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TEKS: 6.10A, 7.11A, 8.8C

Saving Fiona

Zoo staffers worked night and day to keep a hippo born six weeks early alive

Courtesy of Cincinnati Zoo

Nile hippopotamuses usually give birth in shallow riverbeds. But if baby Fiona had been born in the water, it would have been a death sentence. Fiona came into the world about six weeks premature. Her mother, Bibi, went into labor in the early hours of January 24 at the Cincinnati Zoo in Ohio. 

Veterinarians and zoo staffers watched Bibi’s progress on a video monitor, careful to give the pregnant hippo her privacy. But soon after the birth, it was clear Fiona was struggling. The newborn couldn’t stand on her feet to nurse, and Bibi wasn’t sure what to do with her immobile preemie. 

Within an hour, zoo staffers knew they had to intervene. Although most new hippo mothers are incredibly—and sometimes violently—protective, Bibi seemed to understand that her baby needed help. The zookeepers wrapped Fiona up and carried her off to examine her. That was the beginning of Fiona’s incredible journey.

Nile hippopotamuses usually give birth in shallow riverbeds. But being born in the water would have meant death for baby Fiona. Fiona was born about six weeks premature. Her mother, Bibi, went into labor in the early hours of January 24 at the Cincinnati Zoo in Ohio.

Veterinarians and zoo staffers watched Bibi's progress on a video monitor. They were careful to give the pregnant hippo her privacy. But soon after the birth, it was clear Fiona was struggling. The newborn couldn't stand on her feet. Bibi wasn't sure what to do with her squirming preemie.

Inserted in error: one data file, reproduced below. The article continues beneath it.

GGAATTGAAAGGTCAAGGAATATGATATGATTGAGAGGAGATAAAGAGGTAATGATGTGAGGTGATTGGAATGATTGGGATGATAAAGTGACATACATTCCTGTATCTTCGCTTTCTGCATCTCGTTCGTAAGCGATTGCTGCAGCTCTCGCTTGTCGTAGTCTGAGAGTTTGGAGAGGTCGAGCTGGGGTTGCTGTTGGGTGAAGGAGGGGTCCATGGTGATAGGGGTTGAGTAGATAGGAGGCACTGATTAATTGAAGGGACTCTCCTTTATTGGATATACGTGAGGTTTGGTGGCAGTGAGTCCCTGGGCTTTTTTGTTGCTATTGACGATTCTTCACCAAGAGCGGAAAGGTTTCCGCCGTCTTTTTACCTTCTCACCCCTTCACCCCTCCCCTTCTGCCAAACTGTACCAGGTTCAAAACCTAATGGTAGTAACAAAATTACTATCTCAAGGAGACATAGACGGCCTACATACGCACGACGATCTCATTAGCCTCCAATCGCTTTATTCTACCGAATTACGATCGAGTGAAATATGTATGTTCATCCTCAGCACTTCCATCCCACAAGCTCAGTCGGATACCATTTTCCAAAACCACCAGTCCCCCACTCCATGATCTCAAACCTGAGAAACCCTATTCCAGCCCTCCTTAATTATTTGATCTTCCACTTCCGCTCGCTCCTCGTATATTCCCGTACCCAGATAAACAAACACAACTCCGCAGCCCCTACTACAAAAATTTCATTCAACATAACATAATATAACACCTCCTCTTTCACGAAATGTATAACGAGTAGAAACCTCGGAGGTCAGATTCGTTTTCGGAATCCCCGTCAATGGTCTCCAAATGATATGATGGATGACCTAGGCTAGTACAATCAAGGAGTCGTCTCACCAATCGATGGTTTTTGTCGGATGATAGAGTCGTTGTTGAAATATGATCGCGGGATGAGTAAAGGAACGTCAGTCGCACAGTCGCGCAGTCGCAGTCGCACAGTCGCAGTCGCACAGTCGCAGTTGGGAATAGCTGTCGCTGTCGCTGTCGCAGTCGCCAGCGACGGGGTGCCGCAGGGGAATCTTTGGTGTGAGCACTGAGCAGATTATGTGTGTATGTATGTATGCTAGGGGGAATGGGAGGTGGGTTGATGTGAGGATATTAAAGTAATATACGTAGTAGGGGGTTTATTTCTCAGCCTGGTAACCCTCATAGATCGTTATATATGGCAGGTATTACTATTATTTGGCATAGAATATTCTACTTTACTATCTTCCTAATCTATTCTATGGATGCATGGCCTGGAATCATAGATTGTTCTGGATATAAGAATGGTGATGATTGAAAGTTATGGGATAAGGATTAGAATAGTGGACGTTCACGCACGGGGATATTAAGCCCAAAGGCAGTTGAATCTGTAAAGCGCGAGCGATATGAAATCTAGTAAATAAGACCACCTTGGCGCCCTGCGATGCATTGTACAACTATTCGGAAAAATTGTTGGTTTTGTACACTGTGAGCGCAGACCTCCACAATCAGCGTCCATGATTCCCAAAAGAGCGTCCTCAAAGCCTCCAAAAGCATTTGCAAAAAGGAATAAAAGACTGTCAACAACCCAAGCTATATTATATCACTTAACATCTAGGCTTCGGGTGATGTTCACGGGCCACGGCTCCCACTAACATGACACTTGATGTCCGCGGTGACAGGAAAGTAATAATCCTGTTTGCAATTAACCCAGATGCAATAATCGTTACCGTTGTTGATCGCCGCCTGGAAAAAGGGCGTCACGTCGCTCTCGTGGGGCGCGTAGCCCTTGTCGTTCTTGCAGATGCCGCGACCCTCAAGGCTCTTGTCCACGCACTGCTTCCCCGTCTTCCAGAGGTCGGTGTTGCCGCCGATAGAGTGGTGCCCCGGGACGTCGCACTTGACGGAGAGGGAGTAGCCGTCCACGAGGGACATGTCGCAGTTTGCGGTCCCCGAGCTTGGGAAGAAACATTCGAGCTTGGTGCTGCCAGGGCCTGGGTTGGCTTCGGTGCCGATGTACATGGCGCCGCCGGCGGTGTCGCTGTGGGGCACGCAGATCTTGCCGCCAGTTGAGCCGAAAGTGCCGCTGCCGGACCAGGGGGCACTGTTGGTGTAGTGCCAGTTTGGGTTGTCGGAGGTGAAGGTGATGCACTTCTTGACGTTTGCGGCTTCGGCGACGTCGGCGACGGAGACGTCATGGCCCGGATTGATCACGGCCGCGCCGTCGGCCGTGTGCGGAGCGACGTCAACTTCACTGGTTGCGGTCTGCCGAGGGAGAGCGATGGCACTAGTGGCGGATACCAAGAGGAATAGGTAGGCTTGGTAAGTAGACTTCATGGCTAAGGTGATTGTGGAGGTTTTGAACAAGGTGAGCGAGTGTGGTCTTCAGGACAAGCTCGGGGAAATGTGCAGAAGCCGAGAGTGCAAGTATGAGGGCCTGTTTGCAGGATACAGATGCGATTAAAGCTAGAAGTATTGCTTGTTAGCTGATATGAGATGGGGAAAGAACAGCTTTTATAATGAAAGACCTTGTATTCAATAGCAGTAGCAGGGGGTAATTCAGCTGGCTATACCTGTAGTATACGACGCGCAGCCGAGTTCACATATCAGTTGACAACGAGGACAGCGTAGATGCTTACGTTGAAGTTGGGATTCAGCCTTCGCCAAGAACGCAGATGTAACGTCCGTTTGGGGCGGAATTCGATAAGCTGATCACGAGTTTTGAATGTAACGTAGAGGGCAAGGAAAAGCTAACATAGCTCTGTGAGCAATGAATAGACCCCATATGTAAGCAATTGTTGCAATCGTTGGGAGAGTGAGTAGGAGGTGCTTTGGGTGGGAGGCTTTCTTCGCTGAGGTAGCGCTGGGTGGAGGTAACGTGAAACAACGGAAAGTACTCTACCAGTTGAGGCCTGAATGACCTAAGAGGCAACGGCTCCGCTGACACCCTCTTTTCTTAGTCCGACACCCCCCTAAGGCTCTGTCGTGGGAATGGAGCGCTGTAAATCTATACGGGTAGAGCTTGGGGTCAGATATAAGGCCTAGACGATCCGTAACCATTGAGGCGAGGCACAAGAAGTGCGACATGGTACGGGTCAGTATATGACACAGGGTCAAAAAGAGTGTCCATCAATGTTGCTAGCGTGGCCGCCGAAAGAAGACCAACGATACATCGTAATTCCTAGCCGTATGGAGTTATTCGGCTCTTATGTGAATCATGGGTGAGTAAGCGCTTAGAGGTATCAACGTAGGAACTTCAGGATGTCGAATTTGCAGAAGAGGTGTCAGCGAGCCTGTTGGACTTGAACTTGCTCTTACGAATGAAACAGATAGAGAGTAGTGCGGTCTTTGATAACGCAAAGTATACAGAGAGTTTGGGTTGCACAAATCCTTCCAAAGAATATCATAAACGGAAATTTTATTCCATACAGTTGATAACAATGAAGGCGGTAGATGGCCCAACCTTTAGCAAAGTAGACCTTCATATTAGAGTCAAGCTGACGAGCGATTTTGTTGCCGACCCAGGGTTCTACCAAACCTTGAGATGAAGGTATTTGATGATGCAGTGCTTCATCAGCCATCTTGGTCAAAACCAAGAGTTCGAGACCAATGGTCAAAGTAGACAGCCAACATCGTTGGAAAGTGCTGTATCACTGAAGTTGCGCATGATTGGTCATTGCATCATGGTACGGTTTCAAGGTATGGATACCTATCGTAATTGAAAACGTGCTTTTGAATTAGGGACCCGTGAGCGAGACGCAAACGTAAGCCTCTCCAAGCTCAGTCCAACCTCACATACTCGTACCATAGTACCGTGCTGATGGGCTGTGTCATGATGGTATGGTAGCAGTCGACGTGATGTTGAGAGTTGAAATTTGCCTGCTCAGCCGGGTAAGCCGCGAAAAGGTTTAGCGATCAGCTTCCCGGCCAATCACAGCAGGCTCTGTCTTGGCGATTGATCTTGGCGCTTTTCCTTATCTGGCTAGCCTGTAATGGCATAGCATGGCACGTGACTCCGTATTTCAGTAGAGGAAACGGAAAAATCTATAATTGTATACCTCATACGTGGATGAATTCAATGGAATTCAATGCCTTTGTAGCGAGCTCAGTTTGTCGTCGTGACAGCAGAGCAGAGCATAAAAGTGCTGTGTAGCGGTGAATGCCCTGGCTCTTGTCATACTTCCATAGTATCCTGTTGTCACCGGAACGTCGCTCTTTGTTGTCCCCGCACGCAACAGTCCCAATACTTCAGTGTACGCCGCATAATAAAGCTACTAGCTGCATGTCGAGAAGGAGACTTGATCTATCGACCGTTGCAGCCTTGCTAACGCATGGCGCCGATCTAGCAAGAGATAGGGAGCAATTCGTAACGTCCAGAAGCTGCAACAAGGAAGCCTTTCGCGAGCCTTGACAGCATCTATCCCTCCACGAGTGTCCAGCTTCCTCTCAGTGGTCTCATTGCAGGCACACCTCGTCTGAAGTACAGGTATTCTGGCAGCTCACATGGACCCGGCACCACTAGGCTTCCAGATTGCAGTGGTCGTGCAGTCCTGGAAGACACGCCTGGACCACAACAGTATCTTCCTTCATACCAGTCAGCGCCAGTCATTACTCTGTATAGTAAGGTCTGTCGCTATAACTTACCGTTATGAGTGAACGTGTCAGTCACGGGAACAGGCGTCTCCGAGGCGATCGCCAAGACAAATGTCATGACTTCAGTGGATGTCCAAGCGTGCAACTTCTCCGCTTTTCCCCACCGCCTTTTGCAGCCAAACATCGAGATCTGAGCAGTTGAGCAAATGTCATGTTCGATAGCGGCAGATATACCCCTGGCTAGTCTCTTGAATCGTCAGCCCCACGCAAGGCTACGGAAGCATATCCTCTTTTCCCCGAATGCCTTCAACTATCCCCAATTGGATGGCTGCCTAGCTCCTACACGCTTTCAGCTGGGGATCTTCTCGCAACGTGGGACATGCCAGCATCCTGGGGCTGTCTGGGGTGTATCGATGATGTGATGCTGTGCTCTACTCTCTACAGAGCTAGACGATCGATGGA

Within an hour, zoo staffers knew they had to take charge. Most new hippo mothers are incredibly protective. They can also get violent if they feel threatened. But Bibi seemed to understand that her baby needed help. The zookeepers wrapped Fiona up and carried her off to examine her. That was the beginning of Fiona's incredible journey.

THE SMALLEST HIPPO

“There wasn’t exactly a manual on how to raise a preemie hippo,” says Wendy Rice, the zoo’s Africa department head keeper.

But there is a lot of information on caring for other premature mammals—especially humans. Fiona had many of the same challenges as a preemie human does. She was small, by hippo standards. At 29 pounds, she was less than half the weight of an average newborn hippo. She was also cold. Premature babies have trouble regulating their body temperature. 

Cincinnati Zoo staff frantically placed calls to zoos and sanctuaries all over the world. No one had experience with a hippo so small. First, the zookeepers made a hippo-sized incubator to keep her warm in a small room directly over a boiler unit that was a cozy 100 degrees. Zookeepers would also snuggle with her to regulate Fiona’s temperature. 

Keeping her warm was just one problem. Because hippos are semiaquatic, their skin needs to stay moist. Normally, Fiona would have been in the water immediately. Instead, she was slathered with a special baby lotion at the suggestion of keepers at Thula Thula, a rhino sanctuary in South Africa that has experience with orphaned hippos. 

"There wasn't exactly a manual on how to raise a preemie hippo," says Wendy Rice, the zoo's head keeper for the Africa department.

But there is a lot of information on caring for other premature mammals, like humans. Fiona had many of the same challenges as a preemie human does. She was small, by hippo standards. Fiona weighed 29 pounds. That was less than half the weight of an average newborn hippo. She was also cold. Premature babies have trouble regulating their body temperature.